‘I AM: The Journey’ based on President Russell M. Nelson’s counsel opens Saturday
Jun 15, 2022, 6:44 PM | Updated: 7:59 pm
SALT LAKE CITY — The Center for Latter-day Saint Arts is sponsoring an international production of “I AM: The Journey.” It’s a music, dance, and art production that was based on President Russell M. Nelson’s counsel to ‘root out racism.’
Yvonne Baraketse led the small group of performers as they rehearsed for the culturally-diverse Latter-day Saint production.
She is President of Ngoma Y’Africa Cultural Center. “It’s just a way to show how the different countries and cultures tie in together, can make a whole beautiful puzzle and a beautiful piece of humanity,” Baraketse said.
“I Am: The Journey” means to declare.
Baraketse was born in Africa and is both European and American now. She’s a mother, a teacher, and a Latter-day Saint.
She said, “To include other people who are different than us, that’s where the understanding starts, and when there is understanding, there is peace.”
The production includes dancers, singers, and other performers. Each group has the opportunity to present life stories, to show how faith and cultures unite to make unique statements through art.
Kori Wakamatsu is a co-choreographer and BYU Associate Professor of Dance. She said, “We talk about being a worldwide Church but often it can feel like you might be alone. I think that this kind of project builds community in really meaningful ways.”
She and BYU Assistant Professor of Dance, Keely Song, and Kori Wakamatsu created a piece titled “Striving”.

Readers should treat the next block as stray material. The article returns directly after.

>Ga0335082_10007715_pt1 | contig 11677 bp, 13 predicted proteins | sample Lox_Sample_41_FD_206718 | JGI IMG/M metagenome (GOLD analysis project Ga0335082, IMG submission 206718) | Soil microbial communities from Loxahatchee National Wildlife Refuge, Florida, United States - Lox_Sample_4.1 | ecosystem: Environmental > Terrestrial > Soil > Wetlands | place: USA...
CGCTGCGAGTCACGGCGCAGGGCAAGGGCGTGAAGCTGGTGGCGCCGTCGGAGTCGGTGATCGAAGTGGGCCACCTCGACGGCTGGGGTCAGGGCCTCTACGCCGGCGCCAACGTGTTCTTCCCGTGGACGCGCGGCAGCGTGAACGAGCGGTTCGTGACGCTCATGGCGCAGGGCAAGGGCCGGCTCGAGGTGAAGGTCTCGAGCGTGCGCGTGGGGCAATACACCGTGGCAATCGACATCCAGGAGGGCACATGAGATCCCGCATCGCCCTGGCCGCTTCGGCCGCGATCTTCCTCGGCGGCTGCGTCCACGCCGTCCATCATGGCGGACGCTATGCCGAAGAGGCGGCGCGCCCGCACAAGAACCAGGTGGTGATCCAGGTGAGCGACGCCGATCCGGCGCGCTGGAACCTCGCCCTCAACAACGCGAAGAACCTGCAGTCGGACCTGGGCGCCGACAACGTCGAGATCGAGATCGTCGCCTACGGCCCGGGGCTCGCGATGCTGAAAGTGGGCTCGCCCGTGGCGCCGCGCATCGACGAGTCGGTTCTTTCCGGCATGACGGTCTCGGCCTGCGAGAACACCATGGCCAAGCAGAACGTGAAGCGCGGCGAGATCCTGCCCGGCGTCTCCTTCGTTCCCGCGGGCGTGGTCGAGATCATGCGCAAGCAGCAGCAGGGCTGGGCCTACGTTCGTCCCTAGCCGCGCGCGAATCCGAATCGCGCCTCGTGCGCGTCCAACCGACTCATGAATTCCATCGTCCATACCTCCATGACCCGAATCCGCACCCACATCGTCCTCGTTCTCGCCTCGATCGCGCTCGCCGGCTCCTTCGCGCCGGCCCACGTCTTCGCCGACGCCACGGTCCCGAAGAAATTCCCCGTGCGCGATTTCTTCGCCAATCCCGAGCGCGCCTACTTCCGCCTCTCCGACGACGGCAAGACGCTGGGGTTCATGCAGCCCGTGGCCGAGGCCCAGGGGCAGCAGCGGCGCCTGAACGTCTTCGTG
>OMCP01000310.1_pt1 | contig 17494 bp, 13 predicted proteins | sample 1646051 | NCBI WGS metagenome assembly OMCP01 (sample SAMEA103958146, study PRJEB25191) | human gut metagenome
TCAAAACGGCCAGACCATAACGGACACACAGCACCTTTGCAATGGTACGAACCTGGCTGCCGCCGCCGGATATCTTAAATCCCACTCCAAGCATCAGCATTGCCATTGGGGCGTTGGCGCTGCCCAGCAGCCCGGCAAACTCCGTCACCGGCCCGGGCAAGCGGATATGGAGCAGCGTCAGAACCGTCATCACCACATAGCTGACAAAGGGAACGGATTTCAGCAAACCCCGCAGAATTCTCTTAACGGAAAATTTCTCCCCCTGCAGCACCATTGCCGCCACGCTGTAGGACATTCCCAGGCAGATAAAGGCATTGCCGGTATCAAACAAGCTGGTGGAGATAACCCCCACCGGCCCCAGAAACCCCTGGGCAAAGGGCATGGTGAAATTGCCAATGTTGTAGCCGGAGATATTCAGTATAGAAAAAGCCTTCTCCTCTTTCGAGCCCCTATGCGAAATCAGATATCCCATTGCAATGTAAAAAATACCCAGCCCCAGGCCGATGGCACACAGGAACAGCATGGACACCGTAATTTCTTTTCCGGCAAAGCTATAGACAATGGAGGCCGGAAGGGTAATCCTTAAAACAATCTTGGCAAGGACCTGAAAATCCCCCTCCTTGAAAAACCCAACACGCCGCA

Their students started with movements that recreate microaggressions or actions of discrimination against their ethnic minority.
Keely said, “They also came up with a gesture of micro progression, when striving, when strides were being made towards greater equity and towards greater inclusion.”
Baraketse wants the audience to have some takeaways from the production. “It’s called ‘ Ubuntu’. Ubuntu means humanity, it means oneness, it means acceptance, it means leaving the place feeling better,” she said with a smile.
Song explained another important part of their vision. “There is that wall of audience to the performer. And we’re hoping to break that down, that wall, and to give the audience a chance to explore and to find within themselves their creative spark.”
The creativity within the “I Am” project also features the visual arts.
Tyrone Whitehorse, a Navajo silversmith, and painter believes we can learn from one another.
“We are all brothers and sisters, that we are all from the same family but our diversity, our differences, and culture, do nothing more than enrich the human race,” Whitehorse said.
Visual arts and performing arts come together in “I Am: The Journey”.
The performance is free but you need tickets and can get them through Temple Square events.
It is Saturday at 7:30 pm in the Conference Center Little Theatre.
The visual arts exhibition will feature 30 different artists and is available to the public Friday through Sunday from 9 am to 9 pm in the lobby of the theatre.
The exhibit will then move to the downtown Deseret Bookstore for several weeks.